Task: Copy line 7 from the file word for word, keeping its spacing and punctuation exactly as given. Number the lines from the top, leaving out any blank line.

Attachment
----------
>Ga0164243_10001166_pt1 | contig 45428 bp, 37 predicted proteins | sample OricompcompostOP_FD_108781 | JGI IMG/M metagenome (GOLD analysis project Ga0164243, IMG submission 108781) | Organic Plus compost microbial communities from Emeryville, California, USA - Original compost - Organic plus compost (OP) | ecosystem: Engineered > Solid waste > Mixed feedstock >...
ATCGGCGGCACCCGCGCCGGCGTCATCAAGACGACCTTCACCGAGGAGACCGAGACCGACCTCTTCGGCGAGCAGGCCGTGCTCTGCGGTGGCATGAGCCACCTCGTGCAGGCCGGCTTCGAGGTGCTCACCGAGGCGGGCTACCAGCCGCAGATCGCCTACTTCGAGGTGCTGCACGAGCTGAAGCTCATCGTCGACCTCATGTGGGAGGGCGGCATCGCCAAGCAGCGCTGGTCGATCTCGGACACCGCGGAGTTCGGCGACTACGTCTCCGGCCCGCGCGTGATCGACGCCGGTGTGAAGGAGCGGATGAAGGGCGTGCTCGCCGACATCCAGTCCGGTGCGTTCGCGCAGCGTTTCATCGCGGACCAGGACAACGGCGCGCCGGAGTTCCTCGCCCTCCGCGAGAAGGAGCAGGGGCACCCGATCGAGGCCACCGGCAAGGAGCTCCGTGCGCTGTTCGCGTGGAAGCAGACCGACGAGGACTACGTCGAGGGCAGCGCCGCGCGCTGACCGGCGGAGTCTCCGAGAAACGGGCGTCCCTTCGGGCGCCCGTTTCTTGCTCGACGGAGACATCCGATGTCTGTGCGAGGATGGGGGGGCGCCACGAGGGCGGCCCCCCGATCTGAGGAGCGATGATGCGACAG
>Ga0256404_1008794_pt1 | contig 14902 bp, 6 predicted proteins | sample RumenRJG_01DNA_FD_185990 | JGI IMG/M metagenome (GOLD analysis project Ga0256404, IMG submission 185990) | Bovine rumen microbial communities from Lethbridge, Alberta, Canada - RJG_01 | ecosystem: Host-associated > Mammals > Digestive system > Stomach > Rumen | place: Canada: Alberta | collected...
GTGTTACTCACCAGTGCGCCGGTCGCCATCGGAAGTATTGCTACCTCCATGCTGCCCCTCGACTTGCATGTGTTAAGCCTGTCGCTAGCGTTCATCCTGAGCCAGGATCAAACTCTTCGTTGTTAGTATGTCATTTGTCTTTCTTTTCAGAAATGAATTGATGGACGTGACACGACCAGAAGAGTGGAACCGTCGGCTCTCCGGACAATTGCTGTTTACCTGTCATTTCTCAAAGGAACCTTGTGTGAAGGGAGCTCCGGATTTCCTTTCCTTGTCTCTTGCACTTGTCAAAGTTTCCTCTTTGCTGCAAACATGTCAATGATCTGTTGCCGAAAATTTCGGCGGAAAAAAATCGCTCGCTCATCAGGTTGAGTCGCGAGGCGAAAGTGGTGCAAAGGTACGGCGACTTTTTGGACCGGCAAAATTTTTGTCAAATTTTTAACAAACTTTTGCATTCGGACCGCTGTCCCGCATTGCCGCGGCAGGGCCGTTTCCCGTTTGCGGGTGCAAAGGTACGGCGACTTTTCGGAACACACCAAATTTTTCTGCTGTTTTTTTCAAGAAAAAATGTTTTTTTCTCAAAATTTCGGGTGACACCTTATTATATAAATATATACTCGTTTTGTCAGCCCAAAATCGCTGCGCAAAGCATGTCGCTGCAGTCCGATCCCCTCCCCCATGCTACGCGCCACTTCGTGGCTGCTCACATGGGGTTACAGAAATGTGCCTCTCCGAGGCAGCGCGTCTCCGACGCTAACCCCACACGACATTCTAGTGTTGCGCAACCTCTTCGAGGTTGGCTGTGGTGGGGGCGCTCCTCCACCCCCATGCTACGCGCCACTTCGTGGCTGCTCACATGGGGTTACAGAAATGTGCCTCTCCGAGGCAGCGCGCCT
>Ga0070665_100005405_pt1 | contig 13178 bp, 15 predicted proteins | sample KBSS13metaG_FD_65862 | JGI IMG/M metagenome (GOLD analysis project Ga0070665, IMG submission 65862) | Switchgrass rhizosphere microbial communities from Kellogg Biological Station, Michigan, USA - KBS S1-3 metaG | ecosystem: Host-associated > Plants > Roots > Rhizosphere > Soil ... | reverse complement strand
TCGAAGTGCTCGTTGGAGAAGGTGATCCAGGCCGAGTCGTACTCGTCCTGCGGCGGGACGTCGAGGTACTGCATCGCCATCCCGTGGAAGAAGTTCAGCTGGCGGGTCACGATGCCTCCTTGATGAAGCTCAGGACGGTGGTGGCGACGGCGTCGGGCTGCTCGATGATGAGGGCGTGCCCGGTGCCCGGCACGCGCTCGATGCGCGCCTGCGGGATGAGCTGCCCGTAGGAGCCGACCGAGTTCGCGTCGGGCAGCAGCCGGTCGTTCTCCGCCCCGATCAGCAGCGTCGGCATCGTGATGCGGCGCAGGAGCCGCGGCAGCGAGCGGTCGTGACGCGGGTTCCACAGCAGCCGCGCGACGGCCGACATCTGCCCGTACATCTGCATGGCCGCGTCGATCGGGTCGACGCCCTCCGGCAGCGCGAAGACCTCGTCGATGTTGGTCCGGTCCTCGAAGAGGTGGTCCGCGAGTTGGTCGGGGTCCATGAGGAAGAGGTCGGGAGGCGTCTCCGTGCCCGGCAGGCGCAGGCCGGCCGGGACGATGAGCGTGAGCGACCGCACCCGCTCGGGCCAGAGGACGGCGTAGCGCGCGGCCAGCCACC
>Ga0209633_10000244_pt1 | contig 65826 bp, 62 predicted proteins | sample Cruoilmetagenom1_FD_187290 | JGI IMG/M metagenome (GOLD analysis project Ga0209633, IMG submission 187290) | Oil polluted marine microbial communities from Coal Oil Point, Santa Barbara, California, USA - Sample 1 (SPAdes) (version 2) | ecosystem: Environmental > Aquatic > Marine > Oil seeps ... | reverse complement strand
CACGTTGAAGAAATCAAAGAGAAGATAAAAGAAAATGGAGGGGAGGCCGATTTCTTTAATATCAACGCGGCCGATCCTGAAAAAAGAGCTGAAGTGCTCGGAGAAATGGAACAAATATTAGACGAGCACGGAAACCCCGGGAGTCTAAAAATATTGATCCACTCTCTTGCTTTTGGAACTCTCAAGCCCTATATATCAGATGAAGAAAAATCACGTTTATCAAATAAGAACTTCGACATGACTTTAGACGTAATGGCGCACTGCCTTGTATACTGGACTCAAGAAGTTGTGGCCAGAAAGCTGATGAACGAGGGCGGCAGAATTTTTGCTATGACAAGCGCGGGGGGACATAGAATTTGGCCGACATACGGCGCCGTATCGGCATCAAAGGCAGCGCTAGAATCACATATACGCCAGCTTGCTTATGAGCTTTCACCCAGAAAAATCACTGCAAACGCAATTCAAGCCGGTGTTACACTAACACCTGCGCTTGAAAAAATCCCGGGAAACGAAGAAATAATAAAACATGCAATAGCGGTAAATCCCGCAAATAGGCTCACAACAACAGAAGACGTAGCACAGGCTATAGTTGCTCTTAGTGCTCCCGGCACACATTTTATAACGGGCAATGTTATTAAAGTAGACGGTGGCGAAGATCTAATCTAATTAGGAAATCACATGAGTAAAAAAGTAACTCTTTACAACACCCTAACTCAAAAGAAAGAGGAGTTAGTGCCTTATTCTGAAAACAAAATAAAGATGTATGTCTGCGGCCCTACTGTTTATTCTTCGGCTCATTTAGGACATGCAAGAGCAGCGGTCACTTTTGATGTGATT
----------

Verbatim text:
>Ga0209633_10000244_pt1 | contig 65826 bp, 62 predicted proteins | sample Cruoilmetagenom1_FD_187290 | JGI IMG/M metagenome (GOLD analysis project Ga0209633, IMG submission 187290) | Oil polluted marine microbial communities from Coal Oil Point, Santa Barbara, California, USA - Sample 1 (SPAdes) (version 2) | ecosystem: Environmental > Aquatic > Marine > Oil seeps ... | reverse complement strand